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By Echo761
29th Jan 2021 10:21

Is this posting of business names by HMRC not a breach of data protection? I guess they get round it by the line in the application (which you cannot get around) that you agree to being named... seems out of balance to the taxpayer.

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Replying to Echo761:
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By Hugo Fair
30th Jan 2021 16:52

I presume you're just being flippant ... given that all the core principles of Data Protection (both under the original UK Act and the more recent GDPR) are entirely related to "personal data". So, whilst publishing a list of business names could fall foul of a whole host of other legislative areas, it won't trouble DP officers.

[Note: the "business names" published are whatever 'name' the employer used when setting up their PAYE scheme].

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By Justin Bryant
29th Jan 2021 10:57

I can almost guarantee that for reasons that should be very obvious indeed for any half decent accountant all the above accounting firms will show very healthy profits for this year thanks to the taxpayer.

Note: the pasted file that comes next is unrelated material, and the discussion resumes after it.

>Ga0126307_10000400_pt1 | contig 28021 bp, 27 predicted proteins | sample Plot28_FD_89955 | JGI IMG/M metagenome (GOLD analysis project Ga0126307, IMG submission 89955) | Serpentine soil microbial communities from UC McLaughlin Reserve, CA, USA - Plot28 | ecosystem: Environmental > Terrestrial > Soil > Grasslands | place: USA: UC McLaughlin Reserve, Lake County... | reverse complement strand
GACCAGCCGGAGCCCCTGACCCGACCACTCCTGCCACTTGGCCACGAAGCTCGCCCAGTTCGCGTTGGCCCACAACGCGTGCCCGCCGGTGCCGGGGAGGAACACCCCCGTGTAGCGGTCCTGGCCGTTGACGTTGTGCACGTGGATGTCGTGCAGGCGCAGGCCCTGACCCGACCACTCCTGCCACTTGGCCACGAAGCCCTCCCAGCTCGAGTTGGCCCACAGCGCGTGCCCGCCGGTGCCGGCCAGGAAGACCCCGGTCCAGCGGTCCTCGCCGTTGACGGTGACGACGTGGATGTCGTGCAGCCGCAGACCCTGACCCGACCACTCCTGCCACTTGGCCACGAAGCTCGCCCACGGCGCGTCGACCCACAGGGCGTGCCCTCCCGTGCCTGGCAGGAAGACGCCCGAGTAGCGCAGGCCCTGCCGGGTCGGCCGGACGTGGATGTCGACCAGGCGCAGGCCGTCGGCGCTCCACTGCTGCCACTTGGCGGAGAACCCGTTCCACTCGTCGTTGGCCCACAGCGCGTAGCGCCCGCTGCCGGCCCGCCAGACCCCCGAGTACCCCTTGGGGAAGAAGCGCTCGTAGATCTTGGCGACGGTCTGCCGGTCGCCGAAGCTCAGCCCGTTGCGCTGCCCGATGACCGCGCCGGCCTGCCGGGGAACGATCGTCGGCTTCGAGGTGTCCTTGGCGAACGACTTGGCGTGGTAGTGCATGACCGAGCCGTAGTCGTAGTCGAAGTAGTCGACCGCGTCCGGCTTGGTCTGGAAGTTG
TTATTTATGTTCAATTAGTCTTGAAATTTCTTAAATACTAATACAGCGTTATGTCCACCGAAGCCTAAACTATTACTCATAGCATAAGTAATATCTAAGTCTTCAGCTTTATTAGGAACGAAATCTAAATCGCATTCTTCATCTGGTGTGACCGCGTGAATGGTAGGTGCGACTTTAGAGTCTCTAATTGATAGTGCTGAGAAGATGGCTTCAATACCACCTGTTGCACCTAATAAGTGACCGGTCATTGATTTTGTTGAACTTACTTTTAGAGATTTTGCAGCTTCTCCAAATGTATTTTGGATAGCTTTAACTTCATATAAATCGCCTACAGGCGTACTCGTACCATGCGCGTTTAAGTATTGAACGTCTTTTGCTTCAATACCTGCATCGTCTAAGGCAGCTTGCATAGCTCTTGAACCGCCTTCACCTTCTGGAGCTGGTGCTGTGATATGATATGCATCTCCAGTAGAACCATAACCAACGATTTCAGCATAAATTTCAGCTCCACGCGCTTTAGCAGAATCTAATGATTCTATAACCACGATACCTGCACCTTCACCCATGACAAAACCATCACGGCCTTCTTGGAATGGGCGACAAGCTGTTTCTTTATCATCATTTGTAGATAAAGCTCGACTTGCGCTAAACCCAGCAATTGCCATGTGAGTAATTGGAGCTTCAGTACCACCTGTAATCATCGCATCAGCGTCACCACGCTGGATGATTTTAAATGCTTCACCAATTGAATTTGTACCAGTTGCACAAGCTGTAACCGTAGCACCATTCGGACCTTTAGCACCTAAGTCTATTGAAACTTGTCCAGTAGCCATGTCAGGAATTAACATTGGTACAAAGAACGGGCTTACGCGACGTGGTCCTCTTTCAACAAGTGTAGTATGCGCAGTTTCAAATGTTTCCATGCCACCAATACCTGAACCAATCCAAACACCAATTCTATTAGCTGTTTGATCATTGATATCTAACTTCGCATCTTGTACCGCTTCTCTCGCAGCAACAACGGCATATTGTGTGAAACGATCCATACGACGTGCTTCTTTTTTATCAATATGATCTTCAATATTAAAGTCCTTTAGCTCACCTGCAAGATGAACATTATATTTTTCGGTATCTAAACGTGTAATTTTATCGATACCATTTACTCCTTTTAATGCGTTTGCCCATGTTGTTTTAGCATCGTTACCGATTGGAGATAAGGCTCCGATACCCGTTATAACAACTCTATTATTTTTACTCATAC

Then again, if it was good enough for bankers back in 2008/09...

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Replying to Justin Bryant:
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By Ian McTernan CTA
29th Jan 2021 10:58

Unless they weren't charging clients for the additional work or had a lot of clients who couldn't pay or had a lot of staff doing overtime to cover for those self isolating/on furlough.

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By Ian McTernan CTA
29th Jan 2021 11:02

This is no great surprise. Certain sectors are currently pretty much closed, so if, for example, you have a 'small retail' section within your firm it's likely that they don't have as much work to do and some staff may be furloughed.